In Canada and many other northern countries, plenty of people go to tree farms in the forest to cut their own Christmas tree to bring home. This extra step can add meaning to the season. The wisdom in this article applies equally to all those who buy a real Christmas tree at a local tree market.

How many people are willing to keep their Christmas tree in their back garden after the holidays are over, when most trees are curbside awaiting garbage truck removal?

According to the Nature Conservancy of Canada, your Christmas tree could be used to mimic a bit of backyard forest shelter and that would be kind to birds and bees, as well as other creatures. For how long? The rest of the winter... at least.

Dan Kraus, a senior conservation biologist at the private land conservation non-profit said that overwintering your dead tree in your garden would be very beneficial to local wildlife in your area. It provides important habitat for birds during winter storms and cold nights. And carpenter bees love burrowing their homes into wood.

Repurposing your Christmas tree is getting more popular every year. This is an unrelated 8-minute video by Oregon residents Laura and her husband at Garden Answer called Christmas Tree Turned Bird Feeder. Below their video on the YouTube channel she shows how easy it is to make all the natural food decorations she presents in the video to give you some ideas:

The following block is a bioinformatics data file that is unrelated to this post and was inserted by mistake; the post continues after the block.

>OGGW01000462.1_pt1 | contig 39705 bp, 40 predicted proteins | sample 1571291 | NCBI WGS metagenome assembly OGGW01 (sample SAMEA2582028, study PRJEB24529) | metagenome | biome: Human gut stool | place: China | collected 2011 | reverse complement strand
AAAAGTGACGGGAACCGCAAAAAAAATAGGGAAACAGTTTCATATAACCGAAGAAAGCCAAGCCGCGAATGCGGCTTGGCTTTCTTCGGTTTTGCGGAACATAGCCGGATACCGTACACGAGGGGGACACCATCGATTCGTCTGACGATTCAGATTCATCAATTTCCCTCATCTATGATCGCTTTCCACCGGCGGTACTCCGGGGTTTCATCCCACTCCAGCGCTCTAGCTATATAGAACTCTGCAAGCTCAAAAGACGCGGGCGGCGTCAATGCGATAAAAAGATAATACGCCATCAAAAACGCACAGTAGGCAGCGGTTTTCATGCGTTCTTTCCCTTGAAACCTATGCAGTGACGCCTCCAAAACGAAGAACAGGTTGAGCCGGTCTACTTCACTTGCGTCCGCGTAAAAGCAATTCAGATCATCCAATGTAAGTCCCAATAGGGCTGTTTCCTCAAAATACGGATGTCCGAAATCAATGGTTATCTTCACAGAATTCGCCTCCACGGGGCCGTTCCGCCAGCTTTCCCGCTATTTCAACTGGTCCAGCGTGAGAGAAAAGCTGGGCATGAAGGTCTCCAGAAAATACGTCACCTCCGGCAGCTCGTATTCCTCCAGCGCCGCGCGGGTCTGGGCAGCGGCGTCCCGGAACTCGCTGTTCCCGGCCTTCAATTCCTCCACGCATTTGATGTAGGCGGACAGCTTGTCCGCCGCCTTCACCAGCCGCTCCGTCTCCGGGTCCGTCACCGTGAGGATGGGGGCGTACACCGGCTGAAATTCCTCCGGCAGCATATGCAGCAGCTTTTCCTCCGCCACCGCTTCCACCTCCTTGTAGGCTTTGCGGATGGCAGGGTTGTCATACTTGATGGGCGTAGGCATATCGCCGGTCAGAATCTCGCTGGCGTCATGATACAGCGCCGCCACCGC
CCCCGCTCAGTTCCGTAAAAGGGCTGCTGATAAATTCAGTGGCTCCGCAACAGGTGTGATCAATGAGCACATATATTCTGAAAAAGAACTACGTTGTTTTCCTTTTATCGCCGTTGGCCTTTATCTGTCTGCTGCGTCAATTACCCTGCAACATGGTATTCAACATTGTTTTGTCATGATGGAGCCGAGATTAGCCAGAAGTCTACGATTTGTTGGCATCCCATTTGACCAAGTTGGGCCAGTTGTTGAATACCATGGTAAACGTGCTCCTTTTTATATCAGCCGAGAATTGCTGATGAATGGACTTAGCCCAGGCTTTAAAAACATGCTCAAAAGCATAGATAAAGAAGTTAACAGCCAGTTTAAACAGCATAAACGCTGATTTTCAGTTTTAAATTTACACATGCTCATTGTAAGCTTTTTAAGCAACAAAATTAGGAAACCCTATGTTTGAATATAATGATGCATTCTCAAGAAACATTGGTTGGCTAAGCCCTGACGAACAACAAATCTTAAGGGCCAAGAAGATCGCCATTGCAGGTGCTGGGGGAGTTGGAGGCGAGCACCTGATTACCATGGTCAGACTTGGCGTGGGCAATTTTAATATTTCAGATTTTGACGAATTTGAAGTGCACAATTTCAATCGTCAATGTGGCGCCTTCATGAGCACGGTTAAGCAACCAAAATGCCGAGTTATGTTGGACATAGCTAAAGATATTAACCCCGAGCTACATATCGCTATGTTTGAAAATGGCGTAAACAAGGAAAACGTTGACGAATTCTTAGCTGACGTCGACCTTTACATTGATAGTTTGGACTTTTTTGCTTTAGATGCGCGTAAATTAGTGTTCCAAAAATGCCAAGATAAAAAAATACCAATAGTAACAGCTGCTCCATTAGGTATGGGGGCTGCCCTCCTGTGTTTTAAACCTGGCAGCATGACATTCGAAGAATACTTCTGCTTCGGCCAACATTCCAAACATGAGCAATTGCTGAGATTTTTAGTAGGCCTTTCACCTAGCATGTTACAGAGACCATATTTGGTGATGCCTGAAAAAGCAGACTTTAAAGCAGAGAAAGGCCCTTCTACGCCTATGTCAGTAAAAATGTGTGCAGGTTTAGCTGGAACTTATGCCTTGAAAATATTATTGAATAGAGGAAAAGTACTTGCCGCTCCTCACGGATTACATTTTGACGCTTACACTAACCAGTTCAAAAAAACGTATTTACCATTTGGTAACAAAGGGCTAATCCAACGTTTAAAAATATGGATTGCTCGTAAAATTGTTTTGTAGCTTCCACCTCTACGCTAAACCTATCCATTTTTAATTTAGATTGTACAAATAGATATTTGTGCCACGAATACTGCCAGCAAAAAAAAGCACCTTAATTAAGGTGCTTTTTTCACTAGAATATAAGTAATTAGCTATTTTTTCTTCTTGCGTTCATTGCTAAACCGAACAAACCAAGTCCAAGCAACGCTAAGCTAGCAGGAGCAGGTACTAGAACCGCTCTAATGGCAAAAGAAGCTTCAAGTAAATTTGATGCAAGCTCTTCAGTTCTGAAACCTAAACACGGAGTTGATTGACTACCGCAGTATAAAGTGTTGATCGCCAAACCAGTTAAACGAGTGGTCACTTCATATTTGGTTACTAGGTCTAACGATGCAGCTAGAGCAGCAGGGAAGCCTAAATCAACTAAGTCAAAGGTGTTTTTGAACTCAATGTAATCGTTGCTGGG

The tree can lie flat or be propped against something sturdy. If you want to help birds and other creatures even more, you can turn it into a project that provides both food and shelter. A bit of enthusiasm can help you redecorate the tree when you put it outside. Dress it up with things that are helpful to wildlife, like pinecones filled with peanut butter, strings of peanuts, and varieties of birdseed and suet for birds.

As spring arrives, you can place the branches were spring flowers start emerging from the soil. This provides shelter and habitat for wildflowers.

If you are put off by the thought of having to cut the tree up in spring, when all the needles have been lost, Kraus suggests you can leave the tree in the garden throughout the summer and let it decompose naturally. This way it continues to give habitat to wild bees, insects and toads that like to burrow into wood. There is an added benefit to doing this—your soil will be enriched. When birds visit your feeder, an evergreen offers them a safe place to rest.

When autumn arrives, the trunk and branches are decomposing and turning to soil. Some of the most popular Christmas trees are balsam fir and spruce, and they rot quickly when exposed to the elements according to Kraus. To speed up the decomposition process you can drill holes in the tree trunk or place the tree in a way where the cut branches and trunk contact the ground for rapid decomposition.

This advice applies to anyone anywhere with a real Christmas tree, so for more useful info go visit the Nature Conservancy of Canada website.